While in Paris I finally visited the Musée Picasso, which reopened in October 2014 after a five-year renovation. It was one of the few major museums in Paris that I hadn't visited yet. The Musée Picasso is housed in the beautiful 17th century Hôtel Salé in Le Marais, one of the most vibrant Paris neighbourhoods. Even though some of the rooms, especially those on the top floor, are relatively small, the museum as a whole feels very light and open.
I was once again amazed by Picasso's prolific output. During my visit the ground floor and first floor housed an exhibition of Picasso's sculptures. It was fascinating to see how he expressed his artistic vision in different materials. As a sculptor Picasso was entirely self-taught and thus uninhibited by rules. He used whatever material he found: from traditional materials such as wood, plaster and bronze to painted sheet metal and found objects such as spoons and springs.
The second floor presents a chronological overview of Picasso's career while on the third floor works by Pablo Picasso are presented side-by-side with artworks from his personal collection, just like in his studios. The latter presentation serves as an excellent example of the thesis put forward by Jean-Hubert Martin that artists think visually and draw their references from "universal art", which forms the basis of Carambolages, which is on at the Grand Palais until 4 July 2016.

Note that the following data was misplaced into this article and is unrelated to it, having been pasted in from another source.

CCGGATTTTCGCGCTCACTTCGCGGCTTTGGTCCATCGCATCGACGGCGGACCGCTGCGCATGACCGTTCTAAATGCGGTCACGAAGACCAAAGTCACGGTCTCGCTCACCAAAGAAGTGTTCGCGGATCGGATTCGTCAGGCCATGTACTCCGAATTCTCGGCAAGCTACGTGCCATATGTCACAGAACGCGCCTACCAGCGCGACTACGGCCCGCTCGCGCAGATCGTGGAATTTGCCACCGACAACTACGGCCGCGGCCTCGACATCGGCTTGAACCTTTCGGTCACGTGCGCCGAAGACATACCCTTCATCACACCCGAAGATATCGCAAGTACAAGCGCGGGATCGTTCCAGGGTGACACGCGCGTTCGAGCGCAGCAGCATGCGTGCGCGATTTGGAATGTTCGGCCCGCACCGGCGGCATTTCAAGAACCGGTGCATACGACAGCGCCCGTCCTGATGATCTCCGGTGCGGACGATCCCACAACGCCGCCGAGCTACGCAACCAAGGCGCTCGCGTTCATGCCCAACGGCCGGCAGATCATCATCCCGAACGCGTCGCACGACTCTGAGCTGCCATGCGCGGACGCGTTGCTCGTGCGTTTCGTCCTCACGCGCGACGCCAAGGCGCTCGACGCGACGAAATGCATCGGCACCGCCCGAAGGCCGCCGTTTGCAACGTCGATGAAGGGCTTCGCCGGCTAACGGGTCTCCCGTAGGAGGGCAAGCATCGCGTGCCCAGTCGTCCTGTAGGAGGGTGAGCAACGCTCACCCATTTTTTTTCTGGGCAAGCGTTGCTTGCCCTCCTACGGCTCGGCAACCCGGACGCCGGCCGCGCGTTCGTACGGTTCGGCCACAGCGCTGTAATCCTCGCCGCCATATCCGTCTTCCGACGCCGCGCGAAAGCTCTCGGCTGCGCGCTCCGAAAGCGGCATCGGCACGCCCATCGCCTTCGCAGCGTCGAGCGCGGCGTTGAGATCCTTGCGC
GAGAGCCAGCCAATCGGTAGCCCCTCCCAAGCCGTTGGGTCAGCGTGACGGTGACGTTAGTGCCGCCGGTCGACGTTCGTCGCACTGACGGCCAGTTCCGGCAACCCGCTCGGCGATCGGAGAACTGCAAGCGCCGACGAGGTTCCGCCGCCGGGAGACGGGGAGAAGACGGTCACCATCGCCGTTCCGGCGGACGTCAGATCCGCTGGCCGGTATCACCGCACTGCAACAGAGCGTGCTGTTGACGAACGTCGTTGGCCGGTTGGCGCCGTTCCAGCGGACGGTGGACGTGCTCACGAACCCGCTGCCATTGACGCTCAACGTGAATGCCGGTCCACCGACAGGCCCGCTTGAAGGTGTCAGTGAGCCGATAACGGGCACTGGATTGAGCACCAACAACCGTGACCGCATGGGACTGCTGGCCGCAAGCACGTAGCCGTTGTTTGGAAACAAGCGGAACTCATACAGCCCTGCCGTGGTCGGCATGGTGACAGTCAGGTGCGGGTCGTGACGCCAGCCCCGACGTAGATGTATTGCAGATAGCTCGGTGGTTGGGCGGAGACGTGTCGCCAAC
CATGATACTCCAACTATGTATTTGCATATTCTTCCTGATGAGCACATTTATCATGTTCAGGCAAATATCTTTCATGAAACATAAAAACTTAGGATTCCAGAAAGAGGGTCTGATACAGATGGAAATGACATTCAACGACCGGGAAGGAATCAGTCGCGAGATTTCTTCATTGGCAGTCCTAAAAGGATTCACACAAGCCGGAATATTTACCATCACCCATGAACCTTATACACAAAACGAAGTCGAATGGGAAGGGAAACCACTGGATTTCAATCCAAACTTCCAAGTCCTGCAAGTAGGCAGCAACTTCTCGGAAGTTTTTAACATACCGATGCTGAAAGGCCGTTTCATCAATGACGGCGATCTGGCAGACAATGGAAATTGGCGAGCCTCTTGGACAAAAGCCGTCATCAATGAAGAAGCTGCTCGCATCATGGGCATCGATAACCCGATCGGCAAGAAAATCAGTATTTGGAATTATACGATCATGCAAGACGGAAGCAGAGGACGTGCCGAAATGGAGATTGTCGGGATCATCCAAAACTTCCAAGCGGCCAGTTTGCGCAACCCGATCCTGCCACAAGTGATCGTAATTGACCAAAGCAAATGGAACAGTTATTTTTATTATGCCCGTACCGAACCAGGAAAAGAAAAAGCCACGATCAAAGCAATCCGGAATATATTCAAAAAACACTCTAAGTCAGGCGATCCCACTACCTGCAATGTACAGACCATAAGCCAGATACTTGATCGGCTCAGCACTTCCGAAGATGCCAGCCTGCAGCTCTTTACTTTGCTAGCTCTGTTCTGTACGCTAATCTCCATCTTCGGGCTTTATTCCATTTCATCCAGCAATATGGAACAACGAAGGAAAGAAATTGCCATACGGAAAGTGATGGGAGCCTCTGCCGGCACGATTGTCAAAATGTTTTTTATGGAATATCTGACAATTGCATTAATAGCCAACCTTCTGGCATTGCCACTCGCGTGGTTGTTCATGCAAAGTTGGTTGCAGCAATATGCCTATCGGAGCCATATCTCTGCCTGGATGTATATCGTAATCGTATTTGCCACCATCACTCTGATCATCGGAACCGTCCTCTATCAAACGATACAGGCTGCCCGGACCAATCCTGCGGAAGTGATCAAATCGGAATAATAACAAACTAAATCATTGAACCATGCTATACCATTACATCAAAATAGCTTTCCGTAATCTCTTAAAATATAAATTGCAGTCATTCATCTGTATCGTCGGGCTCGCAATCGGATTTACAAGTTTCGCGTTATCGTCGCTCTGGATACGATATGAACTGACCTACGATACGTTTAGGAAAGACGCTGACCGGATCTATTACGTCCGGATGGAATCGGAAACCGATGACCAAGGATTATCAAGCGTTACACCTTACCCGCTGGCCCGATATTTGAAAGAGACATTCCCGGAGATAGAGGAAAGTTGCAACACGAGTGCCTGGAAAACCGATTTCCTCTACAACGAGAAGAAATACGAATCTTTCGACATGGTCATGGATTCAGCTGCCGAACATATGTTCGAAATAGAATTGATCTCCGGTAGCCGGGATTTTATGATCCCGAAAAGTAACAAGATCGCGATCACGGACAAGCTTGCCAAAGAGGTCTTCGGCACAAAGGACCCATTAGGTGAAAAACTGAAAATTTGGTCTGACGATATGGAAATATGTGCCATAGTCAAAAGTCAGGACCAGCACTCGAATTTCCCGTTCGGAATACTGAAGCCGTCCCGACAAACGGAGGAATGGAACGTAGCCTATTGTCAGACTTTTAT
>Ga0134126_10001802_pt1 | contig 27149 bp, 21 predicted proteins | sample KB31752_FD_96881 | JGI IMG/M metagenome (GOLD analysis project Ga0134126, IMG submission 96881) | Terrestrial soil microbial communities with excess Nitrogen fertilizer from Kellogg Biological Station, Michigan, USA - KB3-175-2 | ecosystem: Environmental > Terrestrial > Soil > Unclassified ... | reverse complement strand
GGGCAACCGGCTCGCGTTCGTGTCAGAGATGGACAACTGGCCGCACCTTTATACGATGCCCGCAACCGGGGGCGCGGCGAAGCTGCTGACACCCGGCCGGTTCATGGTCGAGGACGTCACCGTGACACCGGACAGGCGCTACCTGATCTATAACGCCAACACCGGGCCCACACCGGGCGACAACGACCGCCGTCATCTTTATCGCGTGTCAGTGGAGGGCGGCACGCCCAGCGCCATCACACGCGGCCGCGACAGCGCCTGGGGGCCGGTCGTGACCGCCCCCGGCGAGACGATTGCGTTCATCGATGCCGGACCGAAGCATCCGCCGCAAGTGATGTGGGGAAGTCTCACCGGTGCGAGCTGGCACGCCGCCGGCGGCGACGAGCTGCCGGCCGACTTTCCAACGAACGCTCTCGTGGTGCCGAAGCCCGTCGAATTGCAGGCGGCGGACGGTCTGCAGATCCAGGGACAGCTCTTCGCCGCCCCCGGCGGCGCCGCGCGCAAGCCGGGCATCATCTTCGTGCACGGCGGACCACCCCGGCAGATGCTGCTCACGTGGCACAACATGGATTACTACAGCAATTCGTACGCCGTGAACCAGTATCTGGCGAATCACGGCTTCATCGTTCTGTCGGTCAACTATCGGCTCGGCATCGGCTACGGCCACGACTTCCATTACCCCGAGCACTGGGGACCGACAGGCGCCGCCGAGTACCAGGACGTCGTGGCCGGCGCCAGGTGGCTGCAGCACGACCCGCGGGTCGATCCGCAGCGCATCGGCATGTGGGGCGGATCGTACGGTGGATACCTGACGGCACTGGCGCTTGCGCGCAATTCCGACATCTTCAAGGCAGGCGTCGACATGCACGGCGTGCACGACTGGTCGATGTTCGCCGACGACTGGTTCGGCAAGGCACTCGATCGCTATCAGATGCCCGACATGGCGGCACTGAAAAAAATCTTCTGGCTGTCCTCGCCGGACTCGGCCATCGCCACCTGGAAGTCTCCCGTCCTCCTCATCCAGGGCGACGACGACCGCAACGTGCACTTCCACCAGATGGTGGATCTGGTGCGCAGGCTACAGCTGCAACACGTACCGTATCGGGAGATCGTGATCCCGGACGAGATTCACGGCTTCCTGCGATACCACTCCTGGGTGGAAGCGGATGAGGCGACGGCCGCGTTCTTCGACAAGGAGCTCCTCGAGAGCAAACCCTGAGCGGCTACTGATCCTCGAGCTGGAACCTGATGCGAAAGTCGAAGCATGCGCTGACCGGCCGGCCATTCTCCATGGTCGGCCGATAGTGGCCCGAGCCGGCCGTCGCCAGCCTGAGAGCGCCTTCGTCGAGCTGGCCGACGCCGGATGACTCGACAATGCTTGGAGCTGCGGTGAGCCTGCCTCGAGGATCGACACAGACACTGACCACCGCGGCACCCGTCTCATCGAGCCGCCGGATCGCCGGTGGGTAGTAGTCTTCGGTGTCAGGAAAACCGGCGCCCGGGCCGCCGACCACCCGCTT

If you're planning a visit to Paris and if you like art I highly recommend adding the Musée Picasso to your to do list.
Huit États du Toureau (1945-46) is one of my favourite works by Picasso. Each state marks a conceptual leap.